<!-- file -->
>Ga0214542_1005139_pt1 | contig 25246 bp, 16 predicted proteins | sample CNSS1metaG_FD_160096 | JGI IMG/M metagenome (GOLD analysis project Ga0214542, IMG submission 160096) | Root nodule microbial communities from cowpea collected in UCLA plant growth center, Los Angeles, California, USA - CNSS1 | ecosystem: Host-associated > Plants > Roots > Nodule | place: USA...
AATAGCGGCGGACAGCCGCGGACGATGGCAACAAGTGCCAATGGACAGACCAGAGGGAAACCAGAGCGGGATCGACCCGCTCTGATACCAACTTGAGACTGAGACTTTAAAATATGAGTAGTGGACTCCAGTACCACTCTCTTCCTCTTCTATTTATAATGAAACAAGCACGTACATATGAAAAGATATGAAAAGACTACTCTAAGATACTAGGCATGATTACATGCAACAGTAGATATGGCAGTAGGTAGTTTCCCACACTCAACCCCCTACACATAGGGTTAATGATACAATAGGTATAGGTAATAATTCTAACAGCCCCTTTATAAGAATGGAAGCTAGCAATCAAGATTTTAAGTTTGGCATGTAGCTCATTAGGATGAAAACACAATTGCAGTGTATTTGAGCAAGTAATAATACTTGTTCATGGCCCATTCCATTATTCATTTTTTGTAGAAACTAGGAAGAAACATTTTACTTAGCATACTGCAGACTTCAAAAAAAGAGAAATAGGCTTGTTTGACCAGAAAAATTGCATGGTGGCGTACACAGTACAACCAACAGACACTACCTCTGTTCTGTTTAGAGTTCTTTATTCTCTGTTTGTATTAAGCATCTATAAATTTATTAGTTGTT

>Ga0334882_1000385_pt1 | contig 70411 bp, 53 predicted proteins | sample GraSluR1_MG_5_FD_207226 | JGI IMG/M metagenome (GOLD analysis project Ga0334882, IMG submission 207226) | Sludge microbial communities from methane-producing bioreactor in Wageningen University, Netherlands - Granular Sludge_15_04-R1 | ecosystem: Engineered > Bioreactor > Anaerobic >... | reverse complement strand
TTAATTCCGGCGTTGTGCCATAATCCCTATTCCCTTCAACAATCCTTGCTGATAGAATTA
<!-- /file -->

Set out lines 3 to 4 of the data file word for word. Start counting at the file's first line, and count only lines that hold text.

>Ga0334882_1000385_pt1 | contig 70411 bp, 53 predicted proteins | sample GraSluR1_MG_5_FD_207226 | JGI IMG/M metagenome (GOLD analysis project Ga0334882, IMG submission 207226) | Sludge microbial communities from methane-producing bioreactor in Wageningen University, Netherlands - Granular Sludge_15_04-R1 | ecosystem: Engineered > Bioreactor > Anaerobic >... | reverse complement strand
TTAATTCCGGCGTTGTGCCATAATCCCTATTCCCTTCAACAATCCTTGCTGATAGAATTA